A soft starter is a device that can adjust the voltage to the motor to achieve the wanted starting behavior. So if the motor have a low load, the soft starter can feed low voltage to the motor, if the motor have a higher load, the soft starter simply feed more voltage to the motor. With the soft starter, the motor can run with lower the voltage at the start and steadily increase the voltage over time.
The difference between a transformer start and a soft starter is that the transformer switches the voltage between two values while the soft starter goes from zero to nominal voltage over a span time that can be adjusted.

6.5Variable speed drive start

A Variable speed drive is a device that can change both frequency and voltage used by the motor. So like a soft starter but instead of adjusting the voltage only, it also has the possibility to adjust the frequency of the current at the start.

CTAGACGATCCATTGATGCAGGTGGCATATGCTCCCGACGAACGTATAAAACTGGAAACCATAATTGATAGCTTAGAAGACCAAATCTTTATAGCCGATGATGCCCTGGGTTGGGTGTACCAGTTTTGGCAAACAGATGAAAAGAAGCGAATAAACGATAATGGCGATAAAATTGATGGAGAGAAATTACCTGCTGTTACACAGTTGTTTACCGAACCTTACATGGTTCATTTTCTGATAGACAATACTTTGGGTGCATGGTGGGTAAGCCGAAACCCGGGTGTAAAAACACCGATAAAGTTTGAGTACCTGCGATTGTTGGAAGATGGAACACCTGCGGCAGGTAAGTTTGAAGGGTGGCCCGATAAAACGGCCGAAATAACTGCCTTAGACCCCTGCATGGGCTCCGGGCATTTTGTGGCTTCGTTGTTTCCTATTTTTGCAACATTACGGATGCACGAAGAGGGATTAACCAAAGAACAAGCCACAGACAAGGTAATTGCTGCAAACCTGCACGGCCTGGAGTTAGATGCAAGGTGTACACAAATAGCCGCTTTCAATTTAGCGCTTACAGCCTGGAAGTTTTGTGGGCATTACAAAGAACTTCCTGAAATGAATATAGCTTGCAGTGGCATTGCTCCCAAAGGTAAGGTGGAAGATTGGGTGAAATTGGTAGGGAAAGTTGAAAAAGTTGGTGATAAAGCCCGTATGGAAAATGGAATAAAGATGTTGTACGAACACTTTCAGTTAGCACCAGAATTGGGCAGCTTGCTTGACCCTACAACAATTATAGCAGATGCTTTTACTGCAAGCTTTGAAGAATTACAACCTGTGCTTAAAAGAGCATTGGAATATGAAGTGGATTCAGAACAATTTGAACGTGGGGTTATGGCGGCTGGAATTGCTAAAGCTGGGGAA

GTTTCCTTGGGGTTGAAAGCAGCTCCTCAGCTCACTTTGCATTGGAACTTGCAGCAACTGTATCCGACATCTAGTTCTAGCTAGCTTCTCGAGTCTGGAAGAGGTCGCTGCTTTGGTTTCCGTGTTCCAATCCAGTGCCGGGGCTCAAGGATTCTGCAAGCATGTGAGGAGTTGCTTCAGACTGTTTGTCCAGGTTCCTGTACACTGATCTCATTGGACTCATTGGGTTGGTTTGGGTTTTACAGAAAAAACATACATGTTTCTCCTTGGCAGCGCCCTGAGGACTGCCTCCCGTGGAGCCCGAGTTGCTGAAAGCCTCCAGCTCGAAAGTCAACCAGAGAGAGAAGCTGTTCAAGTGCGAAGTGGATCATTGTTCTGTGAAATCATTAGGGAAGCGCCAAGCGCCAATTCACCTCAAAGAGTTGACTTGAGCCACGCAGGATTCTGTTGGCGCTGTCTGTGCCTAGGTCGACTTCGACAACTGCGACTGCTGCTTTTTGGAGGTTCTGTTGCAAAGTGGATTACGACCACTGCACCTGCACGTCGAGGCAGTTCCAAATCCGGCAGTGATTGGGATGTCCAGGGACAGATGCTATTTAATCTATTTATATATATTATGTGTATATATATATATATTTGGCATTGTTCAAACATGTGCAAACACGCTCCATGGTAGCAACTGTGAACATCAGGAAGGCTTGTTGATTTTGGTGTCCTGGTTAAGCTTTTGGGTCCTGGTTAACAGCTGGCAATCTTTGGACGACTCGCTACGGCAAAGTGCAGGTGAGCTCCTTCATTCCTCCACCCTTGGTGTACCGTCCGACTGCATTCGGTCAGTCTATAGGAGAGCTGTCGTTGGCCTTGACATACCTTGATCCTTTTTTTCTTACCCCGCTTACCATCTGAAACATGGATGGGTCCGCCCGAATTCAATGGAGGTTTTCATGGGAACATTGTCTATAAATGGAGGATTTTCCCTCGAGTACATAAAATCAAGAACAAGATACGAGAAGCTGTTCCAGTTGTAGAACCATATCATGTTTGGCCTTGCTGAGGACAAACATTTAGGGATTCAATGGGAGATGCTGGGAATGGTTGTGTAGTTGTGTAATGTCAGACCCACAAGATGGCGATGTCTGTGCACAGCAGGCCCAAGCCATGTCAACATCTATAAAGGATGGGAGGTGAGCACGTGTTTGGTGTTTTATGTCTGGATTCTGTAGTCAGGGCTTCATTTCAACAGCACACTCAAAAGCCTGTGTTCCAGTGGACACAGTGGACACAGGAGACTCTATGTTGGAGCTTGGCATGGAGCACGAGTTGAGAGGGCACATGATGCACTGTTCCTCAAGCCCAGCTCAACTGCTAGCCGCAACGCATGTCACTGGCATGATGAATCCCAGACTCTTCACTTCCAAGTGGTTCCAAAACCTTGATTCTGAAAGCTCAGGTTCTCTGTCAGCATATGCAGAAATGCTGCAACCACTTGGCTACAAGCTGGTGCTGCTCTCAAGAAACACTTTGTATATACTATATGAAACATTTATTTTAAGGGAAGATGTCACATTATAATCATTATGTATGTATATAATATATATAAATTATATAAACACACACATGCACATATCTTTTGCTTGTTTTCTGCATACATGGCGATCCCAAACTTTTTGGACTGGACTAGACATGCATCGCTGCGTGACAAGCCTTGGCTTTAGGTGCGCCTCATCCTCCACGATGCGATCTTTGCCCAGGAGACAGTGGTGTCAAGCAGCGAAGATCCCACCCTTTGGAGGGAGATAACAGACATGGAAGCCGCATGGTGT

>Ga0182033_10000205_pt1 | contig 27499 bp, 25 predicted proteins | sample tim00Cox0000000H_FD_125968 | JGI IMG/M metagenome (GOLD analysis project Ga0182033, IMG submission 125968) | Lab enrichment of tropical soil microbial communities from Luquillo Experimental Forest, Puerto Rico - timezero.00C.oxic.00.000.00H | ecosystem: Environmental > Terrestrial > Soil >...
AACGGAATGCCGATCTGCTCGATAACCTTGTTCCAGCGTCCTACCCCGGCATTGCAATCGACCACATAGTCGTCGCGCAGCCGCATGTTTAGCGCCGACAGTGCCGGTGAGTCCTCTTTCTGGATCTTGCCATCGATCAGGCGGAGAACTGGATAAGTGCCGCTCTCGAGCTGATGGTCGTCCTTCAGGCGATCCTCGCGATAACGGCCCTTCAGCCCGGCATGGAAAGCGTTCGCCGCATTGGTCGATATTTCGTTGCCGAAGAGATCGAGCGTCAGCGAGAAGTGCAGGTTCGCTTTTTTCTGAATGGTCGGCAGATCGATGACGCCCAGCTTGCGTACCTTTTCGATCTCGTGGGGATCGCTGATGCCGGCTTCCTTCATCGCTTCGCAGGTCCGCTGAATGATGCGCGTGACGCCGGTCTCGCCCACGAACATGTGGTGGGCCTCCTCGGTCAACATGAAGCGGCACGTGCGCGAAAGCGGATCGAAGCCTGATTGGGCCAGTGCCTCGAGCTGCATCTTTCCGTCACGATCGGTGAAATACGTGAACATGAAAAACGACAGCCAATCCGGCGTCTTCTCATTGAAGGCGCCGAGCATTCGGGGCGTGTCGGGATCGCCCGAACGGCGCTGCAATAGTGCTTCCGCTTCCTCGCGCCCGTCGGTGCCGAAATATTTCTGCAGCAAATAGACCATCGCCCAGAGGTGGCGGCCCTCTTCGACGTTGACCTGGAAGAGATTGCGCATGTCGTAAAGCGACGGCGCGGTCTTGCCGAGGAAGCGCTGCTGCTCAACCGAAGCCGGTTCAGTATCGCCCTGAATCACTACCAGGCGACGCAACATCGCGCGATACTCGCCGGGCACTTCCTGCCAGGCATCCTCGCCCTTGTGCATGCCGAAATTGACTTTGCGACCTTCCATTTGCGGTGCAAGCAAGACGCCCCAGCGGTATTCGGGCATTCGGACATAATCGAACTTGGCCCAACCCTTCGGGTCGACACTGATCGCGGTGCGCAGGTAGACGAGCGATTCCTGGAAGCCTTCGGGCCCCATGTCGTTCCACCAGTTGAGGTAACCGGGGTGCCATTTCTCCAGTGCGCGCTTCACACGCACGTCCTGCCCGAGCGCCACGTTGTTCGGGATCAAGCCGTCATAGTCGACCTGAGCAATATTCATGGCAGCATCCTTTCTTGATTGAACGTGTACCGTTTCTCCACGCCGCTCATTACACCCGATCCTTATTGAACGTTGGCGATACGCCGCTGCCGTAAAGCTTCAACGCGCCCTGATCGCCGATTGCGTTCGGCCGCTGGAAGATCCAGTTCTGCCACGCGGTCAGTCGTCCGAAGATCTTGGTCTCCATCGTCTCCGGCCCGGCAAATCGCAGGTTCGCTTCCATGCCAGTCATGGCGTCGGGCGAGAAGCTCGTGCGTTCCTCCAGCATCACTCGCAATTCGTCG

As the variable speed drive can adjust both voltage and frequency it means that it can keep the electromagnet flux inside the motor constant, so it does not lose any of the motor torque during the start. This means that it can use the nominal torque of the motor already from zero speed and at the same time it can limit the starting current of the motor to its nominal value.


This makes the variable speed drive the most versatile of all the starting methods. It also gives an additional feature to control the rotation speed of the motor. (Electrical4u)

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Post time: Jun-26-2019